When a neighbour gave me a container of ‘’sourdough starter’’ 25 years ago, I didn’t look after it very well, and after a few months, I threw it away. But recently when I heard about the 100-year-old sourdough starter at Metropolitan Moose Beanery & Cafe (The Moose) in Kakabeka Falls, I took notice of sourdough baking and its remarkable history. The original gooey dough can be kept alive for decades, passing from generation to generation in a family or community, keeping its own unique tangy taste without ever using store-bought…

Thunderbirds: Powerful Spirits of the Sky
posted on Monday, Jan 29, 2018
According to the Ojibwe lore, the legendary mystical giant birds known as thunderbirds (Animikii) once called the top of Thunder Bay’s Mount McKay their home. Located on the Fort William First Nation and known as Animiki-waajiw in Anishinaabe, the towering 1,000-foot mountain—a sacred site to the Ojibwe—looks over the city and Lake Superior. But the mountain welcomes visitors. At the 500-foot level, there’s a scenic lookout and skywalk boardwalk that delivers an amazing panoramic view stretching out into the horizon, and there’s a hiking trail to the mountain top where…

The Journey from ‘Over There’ to ‘Here’
posted on Thursday, Dec 21, 2017
It is somewhat ironic—a strange twist of fate—that a country that forced my parents to flee their homeland of Estonia and that put the Iron Curtain around it for 47 years, gets credit (albeit begrudgingly) for my existence. Some background. During the Second World War, Estonia was first occupied by the Russians (Soviet Union) from 1940-41, then by the Germans 1941-44, and beginning in September 1944, Russians retook Estonia. My parents (Regina Andreus and Jüri Jürivee) had never met before each fled, separately, before the Russians marched back into the…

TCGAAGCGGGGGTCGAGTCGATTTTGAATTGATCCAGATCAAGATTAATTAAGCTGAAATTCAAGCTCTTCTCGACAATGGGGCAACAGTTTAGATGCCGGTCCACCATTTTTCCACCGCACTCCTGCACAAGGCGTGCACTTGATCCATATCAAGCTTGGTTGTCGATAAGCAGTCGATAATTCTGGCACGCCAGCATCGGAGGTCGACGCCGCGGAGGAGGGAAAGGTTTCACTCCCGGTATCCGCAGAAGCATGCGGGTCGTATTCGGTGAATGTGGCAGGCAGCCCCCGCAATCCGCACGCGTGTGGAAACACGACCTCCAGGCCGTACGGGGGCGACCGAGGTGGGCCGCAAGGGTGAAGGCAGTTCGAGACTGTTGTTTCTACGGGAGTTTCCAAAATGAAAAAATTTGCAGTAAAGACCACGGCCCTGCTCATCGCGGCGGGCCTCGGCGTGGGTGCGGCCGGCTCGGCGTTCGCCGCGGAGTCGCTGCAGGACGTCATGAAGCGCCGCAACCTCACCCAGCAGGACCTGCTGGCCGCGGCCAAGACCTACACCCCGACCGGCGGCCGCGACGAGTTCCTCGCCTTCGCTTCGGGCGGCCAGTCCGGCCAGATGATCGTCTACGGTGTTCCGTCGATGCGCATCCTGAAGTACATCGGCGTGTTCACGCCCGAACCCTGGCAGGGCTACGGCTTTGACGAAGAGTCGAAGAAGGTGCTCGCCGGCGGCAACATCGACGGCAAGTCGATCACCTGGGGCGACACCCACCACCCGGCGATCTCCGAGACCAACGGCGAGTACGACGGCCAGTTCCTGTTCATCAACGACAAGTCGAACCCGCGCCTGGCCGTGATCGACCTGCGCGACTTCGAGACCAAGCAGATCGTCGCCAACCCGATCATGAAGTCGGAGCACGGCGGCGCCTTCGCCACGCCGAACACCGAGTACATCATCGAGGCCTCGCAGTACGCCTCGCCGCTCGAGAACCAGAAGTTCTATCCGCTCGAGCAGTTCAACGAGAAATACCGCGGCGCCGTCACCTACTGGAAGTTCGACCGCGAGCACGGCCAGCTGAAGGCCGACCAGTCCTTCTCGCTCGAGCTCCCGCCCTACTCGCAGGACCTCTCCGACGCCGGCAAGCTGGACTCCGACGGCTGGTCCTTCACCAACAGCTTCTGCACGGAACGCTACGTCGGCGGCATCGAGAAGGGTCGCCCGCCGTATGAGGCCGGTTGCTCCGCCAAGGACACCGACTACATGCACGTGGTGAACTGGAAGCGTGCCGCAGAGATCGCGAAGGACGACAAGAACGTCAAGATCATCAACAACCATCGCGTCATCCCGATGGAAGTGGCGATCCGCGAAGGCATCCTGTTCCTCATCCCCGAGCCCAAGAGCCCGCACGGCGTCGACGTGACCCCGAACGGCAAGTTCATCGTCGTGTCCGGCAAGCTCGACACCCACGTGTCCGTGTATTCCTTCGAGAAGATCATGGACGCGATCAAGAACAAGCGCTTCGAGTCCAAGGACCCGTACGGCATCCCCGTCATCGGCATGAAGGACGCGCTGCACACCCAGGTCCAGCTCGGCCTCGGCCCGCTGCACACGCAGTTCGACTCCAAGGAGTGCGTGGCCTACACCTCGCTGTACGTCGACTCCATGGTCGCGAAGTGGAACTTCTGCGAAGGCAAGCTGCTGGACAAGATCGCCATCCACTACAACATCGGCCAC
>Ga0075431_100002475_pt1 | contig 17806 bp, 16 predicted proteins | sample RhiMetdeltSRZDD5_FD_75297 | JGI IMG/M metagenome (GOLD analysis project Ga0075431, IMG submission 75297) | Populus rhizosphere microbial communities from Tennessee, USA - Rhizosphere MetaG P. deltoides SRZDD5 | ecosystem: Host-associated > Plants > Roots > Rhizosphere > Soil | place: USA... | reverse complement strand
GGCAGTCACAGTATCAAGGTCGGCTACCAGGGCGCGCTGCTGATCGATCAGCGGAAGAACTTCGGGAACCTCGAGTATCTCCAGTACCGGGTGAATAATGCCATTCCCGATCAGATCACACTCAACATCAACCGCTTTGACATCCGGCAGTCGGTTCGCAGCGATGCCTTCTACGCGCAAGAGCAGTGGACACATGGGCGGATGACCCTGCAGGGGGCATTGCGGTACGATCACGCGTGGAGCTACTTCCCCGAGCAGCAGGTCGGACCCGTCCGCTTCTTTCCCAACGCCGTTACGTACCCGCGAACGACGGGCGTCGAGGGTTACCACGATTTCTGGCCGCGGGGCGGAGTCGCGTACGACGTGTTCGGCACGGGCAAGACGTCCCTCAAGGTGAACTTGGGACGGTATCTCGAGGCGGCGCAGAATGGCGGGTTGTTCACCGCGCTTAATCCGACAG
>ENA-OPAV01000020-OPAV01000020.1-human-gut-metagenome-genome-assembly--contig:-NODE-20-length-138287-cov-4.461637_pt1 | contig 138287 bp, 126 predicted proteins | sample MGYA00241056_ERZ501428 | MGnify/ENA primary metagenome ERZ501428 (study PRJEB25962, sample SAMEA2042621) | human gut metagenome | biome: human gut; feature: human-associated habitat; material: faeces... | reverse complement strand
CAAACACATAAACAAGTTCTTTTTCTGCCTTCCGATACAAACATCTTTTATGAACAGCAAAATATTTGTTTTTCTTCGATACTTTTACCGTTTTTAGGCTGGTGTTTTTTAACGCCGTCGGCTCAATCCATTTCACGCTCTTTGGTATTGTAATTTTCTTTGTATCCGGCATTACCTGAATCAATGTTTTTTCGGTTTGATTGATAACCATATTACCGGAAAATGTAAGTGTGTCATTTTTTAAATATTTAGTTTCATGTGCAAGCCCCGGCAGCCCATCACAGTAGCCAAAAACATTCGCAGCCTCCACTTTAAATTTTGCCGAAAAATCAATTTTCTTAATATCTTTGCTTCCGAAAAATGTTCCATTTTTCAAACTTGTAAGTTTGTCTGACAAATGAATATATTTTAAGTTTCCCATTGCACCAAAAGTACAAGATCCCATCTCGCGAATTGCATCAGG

The Legend of the Christmas Tree Ship
posted on Wednesday, Dec 20, 2017
It must have been a surreal scene: an ice-crusted schooner loaded down with thousands of Christmas trees defying the gales of November to deliver her load to waterfront markets on Lake Michigan. In a span of about 50 years—between 1868 and the beginning of World War I in 1914—an estimated 60 ‘’tree’’ vessels made the risky late-season journey from northern Michigan and Wisconsin. The fabled schooner Rouse Simmons. | PUBLIC DOMAIN IMAGES One such ship, the three-masted, 123-foot schooner Rouse Simmons, captained by veteran mariner Herman E. Schuenemann, became mythologized…

The Strange Legend of the Christmas Pickle
posted on Monday, Nov 27, 2017
The quirky but fanciful legend of the glass-blown German Christmas Pickle (Die Weihnachtsgurke) tree ornament has received some serious scrutiny about its mysterious origin the last few years from major media such as New York Times, Martha Stewart Living and Vancouver Sun. Supposedly a German tradition, journalists and researchers have looked for the clues as to the real story behind the Christmas Pickle. As the legend goes, the Christmas Pickle is an old German custom that started with parents hiding a pickle-shaped green ornament deep in the boughs of the…

Christmas wonderland in downtown Thunder Bay
posted on Monday, Oct 30, 2017
Thunder Bay—Right in the middle of Thunder Bay’s south downtown is the magical “Christmas on the Second Floor” at Victoria’s Cupboard, open to the public from mid-October to December 24. It’s an enchanted place filled with hundreds of delightful Christmas displays, 60 beautifully decorated trees and thousands of Christmas items for unique gifts and home décor. Victoria’s Cupboard, first established by Marjorie Knutson in 1990 as a small storefront, moved in 2001 to its present location, a 5,000-square-foot two-story heritage-designated building built in 1900 and originally home to the Fort…

The Mayflower’s Connection to Northern Wilds
posted on Friday, Oct 27, 2017
So, what does the famous Mayflower ship that landed in America almost 400 years ago (November 1620) have to do with people today in our Northern Wilds? Well, for starters, two people here at Northern Wilds (NW) Magazine are direct descendants of Mayflower passengers. Managing editor Breana Roy is the 14th and 13th great-granddaughter respectively of Stephen Hopkins (a kind of a swashbuckling adventurer of the 1600s) and his daughter Constance Hopkins. Glenn Warner, NW’s distributor in Thunder Bay, is the 10th and 9th great-grandson respectively of James Chilton (at…